“He began working with retroviruses around 1966, and he was among the first, or perhaps even the very first, to characterise their structural proteins. He was involved in the first work that provided a genetic map of retroviruses. Surely, this is one of the most important of his many biochemical contributions, that is, the order of the genes gag, pol env, and some aspects of the nature of their nucleotide sequences. We now know that this fundamental result is applicable to all retroviruses, including HTLV-I, II, and III. So, the application of biochemical methods to the mapping of retroviral genes was first and primarily carried out by Peter. Some of his work also ultimately became critical to the taxonomy of retroviruses.”

“He carried out the first restriction endonuclease mapping of a provirus. This was the first, or one of the first, to demonstate repetetive sequences at the ends of the proviruses, which were the beginning of our understanding of the LTRs that we talk about routinely today. He was involved in the first publications which demonstrated that these viruses replicate via a circular proviral DNA form. After reverse transcripts was discovered (it was about that time I began to know Peter fairly well), Peter did some of the early characterisation of this DNA polymerase. His publications with his colleagues were the first reports showing that reverse transcriptase utilised a primer mechanism, not just a template, but a primer to initiate DNA synthesis, and he was the first to show that the primer was a 4S molecule. But actually, although listing this as one as his major accomplishments, I remember Peter telling me when he did those experiments he didn’t know what a primer actually was!”

“The next major phase of his work involved his classic studies with Peter Vogt; Vogt the biologist. Peter the biochemist. This really led to the first molecular and genetically defined transforming gene, the sarc gene. A great deal of this brilliant and original, the real critical aspects, was carried out by his extraordinarily effective collaboration through the 1970’s. Of course, Peter also worked on a number of other onc genes, describing several for the first time, mostly in avian systems but also in murine systems. Most recently this has been in collaboration with Takas Papas at NCI.”

“These are some of Peter’s contributions. There are many more. However, there are things about him that stand out as much as his science. Peter Duesberg is a man of extraordinary energy, unusual honesty, enormous sense of humour, and a rare critical sense. This critical sense often makes us look twice, then a third time, at a conclusion many of us believed to be foregone. However, his critiques are sometimes a major problem for the casual observer. When is he truly debating? When is he only being the devil’s advocate? When is he being the devil himself? The casual observer is also often at a loss to determine which of the many weapons he possesses he is using. Peter, it is hard for us to tell when you are using your machine gun or your slingshot, or simply exercising your vocal cords. In any event you are an extraordinary scientist, a man who makes life more interesting and pleasurable to many of us: and it is my good from: fortune to know you as a friend.”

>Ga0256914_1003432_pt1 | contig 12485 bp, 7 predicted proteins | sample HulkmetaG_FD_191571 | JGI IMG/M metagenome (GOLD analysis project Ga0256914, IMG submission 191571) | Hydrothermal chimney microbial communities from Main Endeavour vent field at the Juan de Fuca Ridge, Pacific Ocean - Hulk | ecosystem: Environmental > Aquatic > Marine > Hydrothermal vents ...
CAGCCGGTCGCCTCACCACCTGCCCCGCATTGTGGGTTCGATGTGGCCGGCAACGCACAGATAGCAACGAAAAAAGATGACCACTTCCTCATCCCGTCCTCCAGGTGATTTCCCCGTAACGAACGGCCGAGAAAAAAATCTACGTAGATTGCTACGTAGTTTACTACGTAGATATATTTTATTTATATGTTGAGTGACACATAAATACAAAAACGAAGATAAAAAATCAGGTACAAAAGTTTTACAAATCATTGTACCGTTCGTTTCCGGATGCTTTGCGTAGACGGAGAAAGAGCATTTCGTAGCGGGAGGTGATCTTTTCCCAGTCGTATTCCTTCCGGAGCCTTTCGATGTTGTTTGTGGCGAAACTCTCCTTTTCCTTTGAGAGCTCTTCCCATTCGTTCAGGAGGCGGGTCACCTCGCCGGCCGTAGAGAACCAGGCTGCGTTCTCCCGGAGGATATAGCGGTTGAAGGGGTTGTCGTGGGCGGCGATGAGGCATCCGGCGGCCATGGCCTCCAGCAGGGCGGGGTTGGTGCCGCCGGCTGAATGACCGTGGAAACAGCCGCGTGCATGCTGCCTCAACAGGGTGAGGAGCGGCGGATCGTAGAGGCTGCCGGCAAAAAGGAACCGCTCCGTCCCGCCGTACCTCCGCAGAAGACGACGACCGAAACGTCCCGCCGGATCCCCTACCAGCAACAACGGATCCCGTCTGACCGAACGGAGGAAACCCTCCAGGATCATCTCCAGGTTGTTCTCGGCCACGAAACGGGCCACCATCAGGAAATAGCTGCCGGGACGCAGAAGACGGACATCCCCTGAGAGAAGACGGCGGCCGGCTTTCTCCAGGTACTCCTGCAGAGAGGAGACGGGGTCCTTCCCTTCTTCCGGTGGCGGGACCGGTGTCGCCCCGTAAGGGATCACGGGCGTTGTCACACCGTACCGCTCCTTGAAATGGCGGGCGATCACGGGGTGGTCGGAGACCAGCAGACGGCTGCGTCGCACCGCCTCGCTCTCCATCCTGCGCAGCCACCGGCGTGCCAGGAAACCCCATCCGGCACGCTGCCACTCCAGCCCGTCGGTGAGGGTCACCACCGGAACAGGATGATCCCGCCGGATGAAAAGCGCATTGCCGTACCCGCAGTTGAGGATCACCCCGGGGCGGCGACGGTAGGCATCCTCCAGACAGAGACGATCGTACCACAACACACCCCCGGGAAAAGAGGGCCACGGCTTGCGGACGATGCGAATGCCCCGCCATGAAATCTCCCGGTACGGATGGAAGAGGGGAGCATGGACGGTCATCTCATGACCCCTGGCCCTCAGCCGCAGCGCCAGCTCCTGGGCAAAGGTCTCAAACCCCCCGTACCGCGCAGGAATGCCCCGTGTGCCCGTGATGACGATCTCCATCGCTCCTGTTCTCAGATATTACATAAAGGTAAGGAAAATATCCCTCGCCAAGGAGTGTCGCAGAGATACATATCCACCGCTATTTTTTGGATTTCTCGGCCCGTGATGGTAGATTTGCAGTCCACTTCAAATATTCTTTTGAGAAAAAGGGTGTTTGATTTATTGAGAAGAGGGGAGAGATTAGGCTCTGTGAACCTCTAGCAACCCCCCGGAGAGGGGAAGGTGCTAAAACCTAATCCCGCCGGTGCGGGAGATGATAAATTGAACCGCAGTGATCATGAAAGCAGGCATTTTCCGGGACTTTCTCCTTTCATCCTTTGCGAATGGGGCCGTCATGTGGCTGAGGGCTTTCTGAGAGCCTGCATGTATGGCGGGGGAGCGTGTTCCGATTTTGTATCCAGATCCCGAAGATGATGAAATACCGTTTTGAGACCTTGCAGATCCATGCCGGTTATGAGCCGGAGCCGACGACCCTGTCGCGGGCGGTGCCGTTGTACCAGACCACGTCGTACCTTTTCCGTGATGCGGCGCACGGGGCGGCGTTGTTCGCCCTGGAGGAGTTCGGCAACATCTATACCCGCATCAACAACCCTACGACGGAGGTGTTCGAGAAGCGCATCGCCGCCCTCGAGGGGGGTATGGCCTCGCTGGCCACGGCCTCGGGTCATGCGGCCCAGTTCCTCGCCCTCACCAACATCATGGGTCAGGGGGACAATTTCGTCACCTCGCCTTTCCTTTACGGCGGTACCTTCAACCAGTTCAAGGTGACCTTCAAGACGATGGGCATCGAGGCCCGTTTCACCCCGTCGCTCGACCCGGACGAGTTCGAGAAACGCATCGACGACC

Source: Modern Trends in Human Leukemia VI, Haematology and Blood Transfusion vol.29 p.1, 1985.

How did it happen that he lost the support of Gallo and his very fine reference?

This way: In 1984, Gallo, a scientist at the NIH, was hauled off the plane by the scruff of his neck by Margaret Heckler, Reagan’s Health Secretary, and shoved in front of the world’s press to announce that American scientists (ie Gallo and his lab workers) had discovered the “probable cause of AIDS” in the form of a retrovirus, subsequently named the Human Immunodeficiency Virus, that he had detected in little more than half (26 out of 48, or 54%) of the blood samples from AIDS patients, according to a paper not yet even published in Science magazine.

Heckler was excited because the AIDS question was becoming a political thorn in the side of the Administration as gay activists were agitating for the government to deal with the disease more attentively. This supposed victory in the search for a cause would take the heat off.

By the next day Larry Altman at the Times was trumpeting that Gallo had found “the virus that causes AIDS” (“probable” was mostly gone) and ever since the Times has been printing the same mantra any time it mentions HIV.

Didn’t appear to concern anyone overmuch that the Gallo papers were not yet published and exposed to the scrutiny of the world, nor that the incidence of little more than one half was hardly impressive proof of causation, nor that no retrovirus had ever been convincingly blamed for any health problem of any animal or human (that includes the one unconvincing exception, HTLV-I, supposedly causing leukemia), nor that understanding of the way retroviruses worked would indicate that it was impossible for a retrovirus to cause any harm to anybody, let alone kill any cell of any kind.

By the time Peter Duesberg pointed all this out when he published his extensive critique in the respected Cancer Research three years later, rejecting the idea as virtually worthless according to good science and entirely without valid lab or statistical (epidemiological) evidence (Duesberg, P.H. (1987) Retroviruses as Carcinogens and Pathogens: Expectations and Reality (Cancer Research 47: 1199-1220)), the new paradigm was bunkered against all critical review by bureaucratic and political power, federal money and the universal adoption. It was the only game in town, and if you didn’t play by this rule, you went nowhere in AIDS research.

Inevitably, even Peter Duesberg’s acknowledged status as the mosty respected man in the field – even by his old friendly colleague Bob Gallo – could not defend him adequately once he aimed his slingshot at the new Goliath.